ASSUMPTION, Ill. — Many people dread going through an annual performance review. But for farmers, evaluating their grain system following harvest is a sound strategy to make any necessary upgrades for the following season.
“That’s especially true this season, considering the big yields experienced in many parts of the country,” said Gary Woodruff, GSI district manager and grain management expert. “Having an efficient, properly sized grain system is key to protecting grain quality and maximizing profitability.”
Woodruff suggests that farmers grade their systems based on these criteria:
• Storage space — Determine if existing bin capacity is sufficient or if you need to improve your grain storage position. “Many farmers not only lacked enough on-farm storage this harvest, but also found that their local elevators were full,” Woodruff said. “This meant they were forced to find temporary storage or rely on unconventional storage solutions which can sacrifice grain quality.” He said if farmers want to add storage, they should contact their dealers as soon as possible because many are getting booked quickly.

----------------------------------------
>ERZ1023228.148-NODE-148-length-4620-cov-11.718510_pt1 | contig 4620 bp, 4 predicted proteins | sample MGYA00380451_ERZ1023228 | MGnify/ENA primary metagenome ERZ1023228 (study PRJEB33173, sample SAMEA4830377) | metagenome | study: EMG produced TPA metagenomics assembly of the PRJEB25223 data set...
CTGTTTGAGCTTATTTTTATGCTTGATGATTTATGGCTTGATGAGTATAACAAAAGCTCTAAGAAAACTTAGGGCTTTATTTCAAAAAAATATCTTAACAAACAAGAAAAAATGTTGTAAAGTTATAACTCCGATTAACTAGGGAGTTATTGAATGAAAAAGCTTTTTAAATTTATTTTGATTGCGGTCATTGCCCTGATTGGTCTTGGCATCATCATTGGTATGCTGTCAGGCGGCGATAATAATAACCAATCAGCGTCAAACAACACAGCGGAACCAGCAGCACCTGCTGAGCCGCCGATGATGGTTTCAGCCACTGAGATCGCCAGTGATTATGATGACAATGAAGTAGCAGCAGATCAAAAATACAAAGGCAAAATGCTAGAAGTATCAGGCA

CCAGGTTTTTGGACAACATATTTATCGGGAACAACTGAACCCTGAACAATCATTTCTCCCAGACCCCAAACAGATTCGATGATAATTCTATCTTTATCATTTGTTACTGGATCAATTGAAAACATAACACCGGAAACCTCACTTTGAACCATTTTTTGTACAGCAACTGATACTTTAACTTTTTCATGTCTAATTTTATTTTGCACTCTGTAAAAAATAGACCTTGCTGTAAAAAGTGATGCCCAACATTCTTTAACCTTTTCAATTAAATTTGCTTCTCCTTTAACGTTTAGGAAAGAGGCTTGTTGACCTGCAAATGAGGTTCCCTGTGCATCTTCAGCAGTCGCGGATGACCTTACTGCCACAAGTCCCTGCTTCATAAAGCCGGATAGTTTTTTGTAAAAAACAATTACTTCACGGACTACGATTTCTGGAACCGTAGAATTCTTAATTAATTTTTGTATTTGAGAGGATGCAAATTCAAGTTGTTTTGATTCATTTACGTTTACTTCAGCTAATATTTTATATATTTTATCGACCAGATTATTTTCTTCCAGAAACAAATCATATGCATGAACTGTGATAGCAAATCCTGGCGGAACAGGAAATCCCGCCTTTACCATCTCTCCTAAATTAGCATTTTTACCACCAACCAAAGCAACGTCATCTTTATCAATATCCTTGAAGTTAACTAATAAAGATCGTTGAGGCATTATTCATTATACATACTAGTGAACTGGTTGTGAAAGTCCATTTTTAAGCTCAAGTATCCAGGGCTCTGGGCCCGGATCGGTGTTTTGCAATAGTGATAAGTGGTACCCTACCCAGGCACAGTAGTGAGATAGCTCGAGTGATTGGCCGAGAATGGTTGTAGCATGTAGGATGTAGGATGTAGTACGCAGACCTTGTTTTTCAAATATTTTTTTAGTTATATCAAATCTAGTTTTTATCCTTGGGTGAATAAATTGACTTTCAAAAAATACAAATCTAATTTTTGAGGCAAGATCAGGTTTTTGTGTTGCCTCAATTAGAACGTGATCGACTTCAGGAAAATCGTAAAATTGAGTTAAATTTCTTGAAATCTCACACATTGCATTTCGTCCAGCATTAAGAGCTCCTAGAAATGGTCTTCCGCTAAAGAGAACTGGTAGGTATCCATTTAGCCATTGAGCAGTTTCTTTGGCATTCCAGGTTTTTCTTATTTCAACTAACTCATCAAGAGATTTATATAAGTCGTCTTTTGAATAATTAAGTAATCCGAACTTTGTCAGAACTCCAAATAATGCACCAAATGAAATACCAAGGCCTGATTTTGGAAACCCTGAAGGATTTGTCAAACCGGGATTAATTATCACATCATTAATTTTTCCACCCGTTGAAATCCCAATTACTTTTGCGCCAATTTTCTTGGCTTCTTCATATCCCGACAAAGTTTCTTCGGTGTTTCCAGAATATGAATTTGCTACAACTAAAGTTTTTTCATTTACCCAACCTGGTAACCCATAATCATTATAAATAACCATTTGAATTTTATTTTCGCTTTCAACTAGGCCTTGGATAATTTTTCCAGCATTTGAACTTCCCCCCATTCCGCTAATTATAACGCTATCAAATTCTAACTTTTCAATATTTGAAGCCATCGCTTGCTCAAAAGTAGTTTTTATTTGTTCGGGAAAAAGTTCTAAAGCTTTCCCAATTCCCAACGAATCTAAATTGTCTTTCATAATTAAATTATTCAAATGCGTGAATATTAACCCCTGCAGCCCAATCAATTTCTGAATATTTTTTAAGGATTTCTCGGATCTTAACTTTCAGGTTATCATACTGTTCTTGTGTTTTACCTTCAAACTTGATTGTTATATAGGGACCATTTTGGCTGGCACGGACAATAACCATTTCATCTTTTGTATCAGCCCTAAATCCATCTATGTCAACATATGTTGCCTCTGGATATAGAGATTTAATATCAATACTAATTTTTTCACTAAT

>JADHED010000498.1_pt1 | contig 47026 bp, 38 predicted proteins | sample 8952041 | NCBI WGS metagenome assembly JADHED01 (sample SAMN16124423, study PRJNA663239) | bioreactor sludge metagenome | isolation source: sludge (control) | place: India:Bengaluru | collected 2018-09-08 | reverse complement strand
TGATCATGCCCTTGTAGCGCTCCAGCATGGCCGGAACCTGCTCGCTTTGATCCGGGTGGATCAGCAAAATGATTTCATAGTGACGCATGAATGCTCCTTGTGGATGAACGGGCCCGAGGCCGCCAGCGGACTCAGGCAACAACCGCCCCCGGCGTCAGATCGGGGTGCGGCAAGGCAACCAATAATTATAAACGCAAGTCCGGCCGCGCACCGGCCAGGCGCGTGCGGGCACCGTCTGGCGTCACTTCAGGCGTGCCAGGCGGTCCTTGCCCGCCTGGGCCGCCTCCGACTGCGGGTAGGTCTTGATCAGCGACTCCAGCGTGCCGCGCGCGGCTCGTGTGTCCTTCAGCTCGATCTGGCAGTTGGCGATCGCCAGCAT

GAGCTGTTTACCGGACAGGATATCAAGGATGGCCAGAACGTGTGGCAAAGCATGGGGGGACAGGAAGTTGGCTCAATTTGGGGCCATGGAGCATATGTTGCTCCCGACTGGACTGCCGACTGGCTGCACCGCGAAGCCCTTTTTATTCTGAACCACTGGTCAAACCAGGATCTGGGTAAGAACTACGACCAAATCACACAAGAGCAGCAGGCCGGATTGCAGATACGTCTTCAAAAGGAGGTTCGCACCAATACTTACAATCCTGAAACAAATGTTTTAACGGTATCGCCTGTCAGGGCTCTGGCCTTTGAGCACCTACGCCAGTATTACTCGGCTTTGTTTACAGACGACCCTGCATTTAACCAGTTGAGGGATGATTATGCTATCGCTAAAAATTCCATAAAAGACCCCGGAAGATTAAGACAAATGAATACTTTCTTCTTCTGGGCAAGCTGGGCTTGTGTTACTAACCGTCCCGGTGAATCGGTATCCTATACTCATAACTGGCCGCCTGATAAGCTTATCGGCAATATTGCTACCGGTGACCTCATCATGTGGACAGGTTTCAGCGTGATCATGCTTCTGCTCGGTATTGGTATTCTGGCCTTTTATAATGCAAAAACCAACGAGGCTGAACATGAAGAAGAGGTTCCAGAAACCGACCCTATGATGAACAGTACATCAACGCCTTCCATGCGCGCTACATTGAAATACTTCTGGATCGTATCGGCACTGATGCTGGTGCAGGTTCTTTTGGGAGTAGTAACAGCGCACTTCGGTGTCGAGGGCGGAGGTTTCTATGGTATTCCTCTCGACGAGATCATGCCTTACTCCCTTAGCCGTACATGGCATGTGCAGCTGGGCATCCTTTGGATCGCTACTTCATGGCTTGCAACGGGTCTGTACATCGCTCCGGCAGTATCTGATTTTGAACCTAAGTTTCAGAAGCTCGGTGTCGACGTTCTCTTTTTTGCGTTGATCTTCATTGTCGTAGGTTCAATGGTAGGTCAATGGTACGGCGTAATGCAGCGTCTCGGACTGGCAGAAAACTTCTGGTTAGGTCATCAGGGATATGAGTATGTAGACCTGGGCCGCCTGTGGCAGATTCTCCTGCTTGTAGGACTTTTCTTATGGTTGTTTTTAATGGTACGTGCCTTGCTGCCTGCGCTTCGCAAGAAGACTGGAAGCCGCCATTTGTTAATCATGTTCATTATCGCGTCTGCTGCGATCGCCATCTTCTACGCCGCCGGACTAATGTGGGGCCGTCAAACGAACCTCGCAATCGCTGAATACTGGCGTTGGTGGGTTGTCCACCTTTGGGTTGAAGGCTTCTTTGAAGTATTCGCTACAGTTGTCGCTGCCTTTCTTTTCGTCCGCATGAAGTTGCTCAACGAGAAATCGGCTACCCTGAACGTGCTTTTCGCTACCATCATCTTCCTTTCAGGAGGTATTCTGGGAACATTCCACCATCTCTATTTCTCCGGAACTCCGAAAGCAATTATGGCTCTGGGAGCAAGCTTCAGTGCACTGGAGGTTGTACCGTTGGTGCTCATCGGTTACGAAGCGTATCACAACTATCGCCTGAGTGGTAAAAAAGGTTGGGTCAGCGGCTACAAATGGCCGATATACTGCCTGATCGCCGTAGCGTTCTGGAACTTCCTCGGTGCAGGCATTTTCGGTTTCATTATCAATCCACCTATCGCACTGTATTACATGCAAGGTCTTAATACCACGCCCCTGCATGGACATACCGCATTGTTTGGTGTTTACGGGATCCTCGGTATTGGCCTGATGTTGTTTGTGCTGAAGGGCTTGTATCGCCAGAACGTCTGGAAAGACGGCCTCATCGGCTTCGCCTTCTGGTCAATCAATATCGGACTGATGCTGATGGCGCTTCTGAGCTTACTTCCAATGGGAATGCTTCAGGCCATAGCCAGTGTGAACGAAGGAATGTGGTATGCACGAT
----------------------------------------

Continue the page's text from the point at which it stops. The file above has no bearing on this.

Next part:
• Drying capacity — Unlike last year, when wet conditions plagued much of the Corn Belt, that has not been as serious an issue in 2020. “Grain drying capacity fared better in most areas this season,” Woodruff said. “However, if your wet storage bin was full before the end of each day during harvest, it may be time to increase drying capacity.”
• Grain handling — High yields put additional stress on grain receiving equipment. “Yields continue to grow every year,” Woodruff noted. “If your existing dump pit and bucket elevator can’t keep up with the inflow of grain, the result will be a bottleneck to your harvest. Increasing the capacity of your grain handling equipment will improve harvest speed and efficiency.”
• Safety — Post-harvest is also a good time to consider possible safety enhancements while it is fresh in your mind. “This can include installing roof stairs or peak platforms on bins, checking to see if bin safety cages are secure, and making sure all safety shields on motor drives and dump points are in good condition,” Woodruff said.